Yeah. It’s great. They’ve been great. We actually get to play on their set. We help out with some of their songs and that’s been fun. They’ve been taking real good care of us. Their crew and the band themselves, they’re always looking out for us and always making sure we’re taken care of on the road. Yeah, it’s been good.

You guys have a lot of gigs and sets lined up this year. Any more future plans for this year?

Just to play more gigs and to be on the road as much as possible. Even now, our sound has been evolving ever since our record was released. The record was recorded last year and since then we’ve been doing a lot of cool stuff, like I’ve been incorporating a lot of electric guitar into the show. Our live show is always getting more interesting. That’s where we think we do the best, when we’re in front of a crowd and engaging in a live show. I think we’re trying to play as many sets as possible and seeing where we go from there.

So, no plans to release any more new music this year?

We’re looking to release something for Monsters Calling Home because that’s the single we’re pushing on the radio right now, but in the mean time, whenever we’re inspired by something we might make a video or something. You can probably look out for videos for other songs or life on a road.

What movie would you like to be in and why?

As a group, I think we’d be in Forest Gump or the Power Ranger. I would really love to be Tom Hanks as Forest Gump. You know what. Never mind, I scratch that. I would actually love our group to be in Jurassic Park. It’s a great movie and I think that dinosaurs and Jeff Goldblum is a beautiful combination.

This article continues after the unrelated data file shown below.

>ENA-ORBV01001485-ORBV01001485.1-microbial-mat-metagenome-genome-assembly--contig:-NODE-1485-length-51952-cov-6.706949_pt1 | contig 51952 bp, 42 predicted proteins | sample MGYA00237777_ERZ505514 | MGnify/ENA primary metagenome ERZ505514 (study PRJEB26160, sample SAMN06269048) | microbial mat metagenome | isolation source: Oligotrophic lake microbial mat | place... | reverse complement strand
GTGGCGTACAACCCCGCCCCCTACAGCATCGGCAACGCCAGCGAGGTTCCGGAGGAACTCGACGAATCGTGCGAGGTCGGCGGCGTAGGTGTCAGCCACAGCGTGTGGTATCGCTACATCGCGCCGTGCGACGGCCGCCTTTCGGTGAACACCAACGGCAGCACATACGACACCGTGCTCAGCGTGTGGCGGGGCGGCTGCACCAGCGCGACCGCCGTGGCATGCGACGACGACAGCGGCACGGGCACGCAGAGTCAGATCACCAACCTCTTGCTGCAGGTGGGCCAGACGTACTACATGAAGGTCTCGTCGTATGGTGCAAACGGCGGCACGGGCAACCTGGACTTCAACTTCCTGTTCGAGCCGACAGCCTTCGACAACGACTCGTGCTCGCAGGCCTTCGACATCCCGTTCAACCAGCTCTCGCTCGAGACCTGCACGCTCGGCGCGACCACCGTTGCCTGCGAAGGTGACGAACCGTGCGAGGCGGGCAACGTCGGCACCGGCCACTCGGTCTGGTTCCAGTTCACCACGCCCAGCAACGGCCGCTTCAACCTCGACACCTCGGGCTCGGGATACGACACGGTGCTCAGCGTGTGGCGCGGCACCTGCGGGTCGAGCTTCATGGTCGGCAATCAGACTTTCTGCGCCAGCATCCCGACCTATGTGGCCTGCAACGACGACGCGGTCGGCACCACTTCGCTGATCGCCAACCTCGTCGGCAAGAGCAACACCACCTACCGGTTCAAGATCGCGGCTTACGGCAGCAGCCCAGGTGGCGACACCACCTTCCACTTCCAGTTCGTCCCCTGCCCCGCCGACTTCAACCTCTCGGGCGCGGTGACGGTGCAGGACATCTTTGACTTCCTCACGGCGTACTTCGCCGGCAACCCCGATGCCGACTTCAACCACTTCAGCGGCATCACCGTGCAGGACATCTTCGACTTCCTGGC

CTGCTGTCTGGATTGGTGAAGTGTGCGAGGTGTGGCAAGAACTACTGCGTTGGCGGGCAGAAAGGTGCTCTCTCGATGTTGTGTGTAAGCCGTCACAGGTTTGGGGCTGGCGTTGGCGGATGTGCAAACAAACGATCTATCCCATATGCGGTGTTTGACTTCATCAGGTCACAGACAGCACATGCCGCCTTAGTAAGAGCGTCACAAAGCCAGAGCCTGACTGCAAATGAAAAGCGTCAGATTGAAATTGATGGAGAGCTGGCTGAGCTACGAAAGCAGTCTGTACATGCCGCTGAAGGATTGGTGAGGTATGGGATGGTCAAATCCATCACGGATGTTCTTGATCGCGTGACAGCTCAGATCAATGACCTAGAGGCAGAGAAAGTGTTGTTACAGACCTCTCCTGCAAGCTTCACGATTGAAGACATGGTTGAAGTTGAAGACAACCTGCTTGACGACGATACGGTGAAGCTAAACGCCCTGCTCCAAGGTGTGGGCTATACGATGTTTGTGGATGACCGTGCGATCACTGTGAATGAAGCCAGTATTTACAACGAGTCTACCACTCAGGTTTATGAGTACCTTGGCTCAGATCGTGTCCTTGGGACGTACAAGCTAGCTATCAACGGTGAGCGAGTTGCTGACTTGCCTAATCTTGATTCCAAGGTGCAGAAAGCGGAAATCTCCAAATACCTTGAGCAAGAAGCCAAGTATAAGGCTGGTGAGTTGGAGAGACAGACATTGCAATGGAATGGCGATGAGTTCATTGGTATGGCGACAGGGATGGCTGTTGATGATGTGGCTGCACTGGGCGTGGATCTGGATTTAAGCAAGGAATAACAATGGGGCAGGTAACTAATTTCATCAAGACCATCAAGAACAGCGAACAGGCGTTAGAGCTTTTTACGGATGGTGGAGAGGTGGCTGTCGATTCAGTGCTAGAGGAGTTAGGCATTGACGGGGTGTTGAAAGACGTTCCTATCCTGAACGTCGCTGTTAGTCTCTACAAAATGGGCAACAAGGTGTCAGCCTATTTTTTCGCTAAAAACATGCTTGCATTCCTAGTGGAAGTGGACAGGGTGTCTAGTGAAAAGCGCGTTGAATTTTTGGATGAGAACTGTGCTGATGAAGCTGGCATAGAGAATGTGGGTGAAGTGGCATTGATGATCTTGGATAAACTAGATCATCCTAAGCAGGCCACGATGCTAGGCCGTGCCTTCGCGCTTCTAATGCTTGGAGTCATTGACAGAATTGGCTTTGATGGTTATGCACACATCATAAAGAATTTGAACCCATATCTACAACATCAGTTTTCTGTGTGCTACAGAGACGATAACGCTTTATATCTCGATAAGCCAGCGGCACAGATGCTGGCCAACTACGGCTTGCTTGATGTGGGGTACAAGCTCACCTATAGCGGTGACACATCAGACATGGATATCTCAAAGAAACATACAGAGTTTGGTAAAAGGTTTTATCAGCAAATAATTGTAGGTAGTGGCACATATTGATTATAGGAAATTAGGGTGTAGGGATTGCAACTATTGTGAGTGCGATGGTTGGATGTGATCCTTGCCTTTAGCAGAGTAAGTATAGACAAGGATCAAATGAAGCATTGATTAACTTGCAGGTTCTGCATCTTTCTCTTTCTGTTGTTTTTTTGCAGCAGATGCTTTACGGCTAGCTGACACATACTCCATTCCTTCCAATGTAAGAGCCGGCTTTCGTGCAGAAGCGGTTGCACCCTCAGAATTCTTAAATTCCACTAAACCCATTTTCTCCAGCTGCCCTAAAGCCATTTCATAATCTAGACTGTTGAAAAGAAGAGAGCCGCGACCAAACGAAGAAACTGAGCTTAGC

If the group was in the movie Jurassic Park, who do you think would “go first”?

It would probably be me. I would somehow find my way around the Raptor cage. Either that or I’d probably be hanging around Jeff Goldblum so much that I’d lose all my senses and be disorientated and then a T-Rex would bite my head off.

If you had to choose one, out of the songs you guys have released so far, which one would you say describes the group the best?

Off of the album, I would say “Lying Beast,” because it really incorporates a lot of stuff we do as a group: a big story being told, little hints of Korean traditional folk melodies, some big bombastic moments, a lot of vocal harmonies that we worked really hard on, sweeping violins. There are a lot of good things.

In our live shows, we’ve been playing Beetle in a really interesting way. There’s a huge instrumental section in the middle that we really like to get lost in.

I’m out of questions. Anything else you would like to add?

Recently, I’ve really been into Orangutans. I just think they are mysterious and beautiful creatures and they always have this look on their face like “Why are you staring at me?” I think sometimes as a band, when we get on stage we probably get that look too, because everyone is always wondering why there are so many of us on the stage. But also, I just think that they are just really dangerous, but majestic creatures.

Would you liken your group to orangutans?

(laughs) I don’t think that the rest of the band would agree on that.

Well, with your description, your band is already getting  that look when you get on stage and you guys can be dangerous because you have something to prove, something to show…

That’d actually be cool. Maybe that can be a new genre of music, “We play Orangutan Music.”

Do it. Make it a thing.

We’ll try.

Well, thank you for taking time to do this interview with me.

Cool. No problem. It was a lot of fun.